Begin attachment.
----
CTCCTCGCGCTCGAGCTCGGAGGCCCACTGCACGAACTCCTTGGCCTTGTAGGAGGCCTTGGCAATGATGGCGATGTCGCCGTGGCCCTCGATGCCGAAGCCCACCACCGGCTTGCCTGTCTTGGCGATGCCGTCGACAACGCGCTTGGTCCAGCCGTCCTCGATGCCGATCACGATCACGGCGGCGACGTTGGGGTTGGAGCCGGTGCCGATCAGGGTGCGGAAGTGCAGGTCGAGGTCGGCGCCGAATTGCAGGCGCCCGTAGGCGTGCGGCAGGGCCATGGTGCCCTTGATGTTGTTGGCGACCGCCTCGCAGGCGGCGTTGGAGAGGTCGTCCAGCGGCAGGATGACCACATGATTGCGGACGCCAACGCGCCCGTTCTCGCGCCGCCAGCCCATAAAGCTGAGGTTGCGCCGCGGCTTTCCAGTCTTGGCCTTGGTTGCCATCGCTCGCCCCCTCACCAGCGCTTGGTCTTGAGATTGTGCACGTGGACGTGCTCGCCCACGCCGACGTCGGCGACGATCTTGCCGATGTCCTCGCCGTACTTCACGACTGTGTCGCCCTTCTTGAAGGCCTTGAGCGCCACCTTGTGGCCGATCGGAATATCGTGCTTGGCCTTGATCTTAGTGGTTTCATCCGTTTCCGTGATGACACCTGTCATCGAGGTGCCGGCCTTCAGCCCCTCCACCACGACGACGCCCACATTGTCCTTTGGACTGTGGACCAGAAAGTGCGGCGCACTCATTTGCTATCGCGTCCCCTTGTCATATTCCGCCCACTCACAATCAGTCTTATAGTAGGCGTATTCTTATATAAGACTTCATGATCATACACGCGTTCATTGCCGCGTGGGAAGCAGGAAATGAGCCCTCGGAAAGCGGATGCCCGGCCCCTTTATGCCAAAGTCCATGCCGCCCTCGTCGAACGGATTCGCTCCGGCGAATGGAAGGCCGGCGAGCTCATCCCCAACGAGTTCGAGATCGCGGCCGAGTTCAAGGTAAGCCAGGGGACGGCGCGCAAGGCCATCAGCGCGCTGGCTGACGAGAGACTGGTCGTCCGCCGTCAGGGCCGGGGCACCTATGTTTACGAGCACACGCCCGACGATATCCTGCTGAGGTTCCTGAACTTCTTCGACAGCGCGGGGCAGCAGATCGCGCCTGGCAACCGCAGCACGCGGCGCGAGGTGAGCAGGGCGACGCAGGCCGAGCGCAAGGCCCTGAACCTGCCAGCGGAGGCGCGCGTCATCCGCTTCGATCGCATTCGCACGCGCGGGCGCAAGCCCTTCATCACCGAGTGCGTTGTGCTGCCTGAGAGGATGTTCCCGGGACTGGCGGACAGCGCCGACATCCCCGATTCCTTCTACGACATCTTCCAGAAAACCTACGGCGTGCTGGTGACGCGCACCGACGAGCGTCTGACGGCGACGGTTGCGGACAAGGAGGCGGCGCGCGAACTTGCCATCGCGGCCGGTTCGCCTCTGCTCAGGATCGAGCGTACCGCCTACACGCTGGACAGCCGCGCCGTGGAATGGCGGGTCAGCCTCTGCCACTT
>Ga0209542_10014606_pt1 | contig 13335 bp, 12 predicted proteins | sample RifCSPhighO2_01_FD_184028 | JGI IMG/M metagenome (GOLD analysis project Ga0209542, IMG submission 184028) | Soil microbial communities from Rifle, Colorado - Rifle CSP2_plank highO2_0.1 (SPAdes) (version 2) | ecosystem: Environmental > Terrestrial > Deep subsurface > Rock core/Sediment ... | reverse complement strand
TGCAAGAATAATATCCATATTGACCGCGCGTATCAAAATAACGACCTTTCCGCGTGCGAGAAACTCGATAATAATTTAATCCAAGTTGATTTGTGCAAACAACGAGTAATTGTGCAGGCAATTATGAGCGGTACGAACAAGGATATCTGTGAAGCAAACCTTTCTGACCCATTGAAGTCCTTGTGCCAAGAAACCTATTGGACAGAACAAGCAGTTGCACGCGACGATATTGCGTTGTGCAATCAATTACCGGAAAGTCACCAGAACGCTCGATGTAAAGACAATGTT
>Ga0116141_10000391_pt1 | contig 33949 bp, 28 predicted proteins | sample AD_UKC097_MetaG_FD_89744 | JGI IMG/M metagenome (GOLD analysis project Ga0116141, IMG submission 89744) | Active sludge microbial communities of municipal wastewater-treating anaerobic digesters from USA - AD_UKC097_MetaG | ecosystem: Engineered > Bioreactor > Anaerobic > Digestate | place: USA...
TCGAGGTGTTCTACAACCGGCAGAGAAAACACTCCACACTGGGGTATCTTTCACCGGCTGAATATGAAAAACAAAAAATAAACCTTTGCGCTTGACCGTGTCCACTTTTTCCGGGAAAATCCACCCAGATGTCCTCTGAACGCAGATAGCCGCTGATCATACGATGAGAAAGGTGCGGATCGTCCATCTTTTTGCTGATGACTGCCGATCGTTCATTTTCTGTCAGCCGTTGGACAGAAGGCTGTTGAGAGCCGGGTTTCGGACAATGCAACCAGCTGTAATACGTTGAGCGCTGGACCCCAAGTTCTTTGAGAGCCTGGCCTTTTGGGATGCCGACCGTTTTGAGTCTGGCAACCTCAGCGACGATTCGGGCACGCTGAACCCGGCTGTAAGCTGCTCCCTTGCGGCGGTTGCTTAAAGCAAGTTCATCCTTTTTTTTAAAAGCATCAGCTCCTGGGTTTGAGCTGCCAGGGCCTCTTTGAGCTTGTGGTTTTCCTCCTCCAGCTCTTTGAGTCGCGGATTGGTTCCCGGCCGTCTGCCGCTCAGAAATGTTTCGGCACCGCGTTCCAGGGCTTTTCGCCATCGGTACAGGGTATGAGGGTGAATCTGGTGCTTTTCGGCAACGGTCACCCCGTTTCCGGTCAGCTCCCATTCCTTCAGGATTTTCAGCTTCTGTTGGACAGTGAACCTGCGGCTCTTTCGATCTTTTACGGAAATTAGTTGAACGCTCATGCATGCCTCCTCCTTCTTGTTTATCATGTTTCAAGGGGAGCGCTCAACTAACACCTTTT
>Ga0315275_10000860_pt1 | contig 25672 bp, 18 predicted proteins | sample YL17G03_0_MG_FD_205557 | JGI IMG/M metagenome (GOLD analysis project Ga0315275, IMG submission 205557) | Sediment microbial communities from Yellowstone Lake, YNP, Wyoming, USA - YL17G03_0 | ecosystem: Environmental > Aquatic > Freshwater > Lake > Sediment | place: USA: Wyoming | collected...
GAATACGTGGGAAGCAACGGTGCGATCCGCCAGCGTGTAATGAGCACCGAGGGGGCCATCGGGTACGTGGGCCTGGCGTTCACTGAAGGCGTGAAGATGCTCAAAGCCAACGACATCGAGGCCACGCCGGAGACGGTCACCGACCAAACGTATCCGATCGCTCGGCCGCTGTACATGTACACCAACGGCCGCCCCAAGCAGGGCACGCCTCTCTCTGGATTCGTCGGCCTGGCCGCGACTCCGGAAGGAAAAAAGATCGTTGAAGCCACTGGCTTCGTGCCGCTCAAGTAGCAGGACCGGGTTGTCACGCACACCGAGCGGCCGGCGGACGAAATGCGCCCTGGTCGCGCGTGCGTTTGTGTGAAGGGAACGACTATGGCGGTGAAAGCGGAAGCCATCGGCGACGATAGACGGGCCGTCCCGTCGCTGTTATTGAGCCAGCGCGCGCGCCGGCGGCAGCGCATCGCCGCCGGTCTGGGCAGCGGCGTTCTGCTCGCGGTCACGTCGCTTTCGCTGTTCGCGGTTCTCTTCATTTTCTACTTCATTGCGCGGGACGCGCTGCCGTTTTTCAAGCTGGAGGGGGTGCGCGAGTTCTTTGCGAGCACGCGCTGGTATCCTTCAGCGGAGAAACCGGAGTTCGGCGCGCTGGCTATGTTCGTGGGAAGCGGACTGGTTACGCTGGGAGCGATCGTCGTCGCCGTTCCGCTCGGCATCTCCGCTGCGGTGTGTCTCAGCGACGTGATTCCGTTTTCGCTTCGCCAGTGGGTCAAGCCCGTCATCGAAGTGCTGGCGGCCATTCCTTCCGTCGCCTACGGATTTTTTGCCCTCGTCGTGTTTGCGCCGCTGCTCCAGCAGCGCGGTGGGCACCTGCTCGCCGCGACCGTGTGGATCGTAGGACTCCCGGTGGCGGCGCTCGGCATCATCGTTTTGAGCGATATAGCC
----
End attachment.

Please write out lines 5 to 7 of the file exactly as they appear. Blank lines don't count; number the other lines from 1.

TCGAGGTGTTCTACAACCGGCAGAGAAAACACTCCACACTGGGGTATCTTTCACCGGCTGAATATGAAAAACAAAAAATAAACCTTTGCGCTTGACCGTGTCCACTTTTTCCGGGAAAATCCACCCAGATGTCCTCTGAACGCAGATAGCCGCTGATCATACGATGAGAAAGGTGCGGATCGTCCATCTTTTTGCTGATGACTGCCGATCGTTCATTTTCTGTCAGCCGTTGGACAGAAGGCTGTTGAGAGCCGGGTTTCGGACAATGCAACCAGCTGTAATACGTTGAGCGCTGGACCCCAAGTTCTTTGAGAGCCTGGCCTTTTGGGATGCCGACCGTTTTGAGTCTGGCAACCTCAGCGACGATTCGGGCACGCTGAACCCGGCTGTAAGCTGCTCCCTTGCGGCGGTTGCTTAAAGCAAGTTCATCCTTTTTTTTAAAAGCATCAGCTCCTGGGTTTGAGCTGCCAGGGCCTCTTTGAGCTTGTGGTTTTCCTCCTCCAGCTCTTTGAGTCGCGGATTGGTTCCCGGCCGTCTGCCGCTCAGAAATGTTTCGGCACCGCGTTCCAGGGCTTTTCGCCATCGGTACAGGGTATGAGGGTGAATCTGGTGCTTTTCGGCAACGGTCACCCCGTTTCCGGTCAGCTCCCATTCCTTCAGGATTTTCAGCTTCTGTTGGACAGTGAACCTGCGGCTCTTTCGATCTTTTACGGAAATTAGTTGAACGCTCATGCATGCCTCCTCCTTCTTGTTTATCATGTTTCAAGGGGAGCGCTCAACTAACACCTTTT
>Ga0315275_10000860_pt1 | contig 25672 bp, 18 predicted proteins | sample YL17G03_0_MG_FD_205557 | JGI IMG/M metagenome (GOLD analysis project Ga0315275, IMG submission 205557) | Sediment microbial communities from Yellowstone Lake, YNP, Wyoming, USA - YL17G03_0 | ecosystem: Environmental > Aquatic > Freshwater > Lake > Sediment | place: USA: Wyoming | collected...
GAATACGTGGGAAGCAACGGTGCGATCCGCCAGCGTGTAATGAGCACCGAGGGGGCCATCGGGTACGTGGGCCTGGCGTTCACTGAAGGCGTGAAGATGCTCAAAGCCAACGACATCGAGGCCACGCCGGAGACGGTCACCGACCAAACGTATCCGATCGCTCGGCCGCTGTACATGTACACCAACGGCCGCCCCAAGCAGGGCACGCCTCTCTCTGGATTCGTCGGCCTGGCCGCGACTCCGGAAGGAAAAAAGATCGTTGAAGCCACTGGCTTCGTGCCGCTCAAGTAGCAGGACCGGGTTGTCACGCACACCGAGCGGCCGGCGGACGAAATGCGCCCTGGTCGCGCGTGCGTTTGTGTGAAGGGAACGACTATGGCGGTGAAAGCGGAAGCCATCGGCGACGATAGACGGGCCGTCCCGTCGCTGTTATTGAGCCAGCGCGCGCGCCGGCGGCAGCGCATCGCCGCCGGTCTGGGCAGCGGCGTTCTGCTCGCGGTCACGTCGCTTTCGCTGTTCGCGGTTCTCTTCATTTTCTACTTCATTGCGCGGGACGCGCTGCCGTTTTTCAAGCTGGAGGGGGTGCGCGAGTTCTTTGCGAGCACGCGCTGGTATCCTTCAGCGGAGAAACCGGAGTTCGGCGCGCTGGCTATGTTCGTGGGAAGCGGACTGGTTACGCTGGGAGCGATCGTCGTCGCCGTTCCGCTCGGCATCTCCGCTGCGGTGTGTCTCAGCGACGTGATTCCGTTTTCGCTTCGCCAGTGGGTCAAGCCCGTCATCGAAGTGCTGGCGGCCATTCCTTCCGTCGCCTACGGATTTTTTGCCCTCGTCGTGTTTGCGCCGCTGCTCCAGCAGCGCGGTGGGCACCTGCTCGCCGCGACCGTGTGGATCGTAGGACTCCCGGTGGCGGCGCTCGGCATCATCGTTTTGAGCGATATAGCC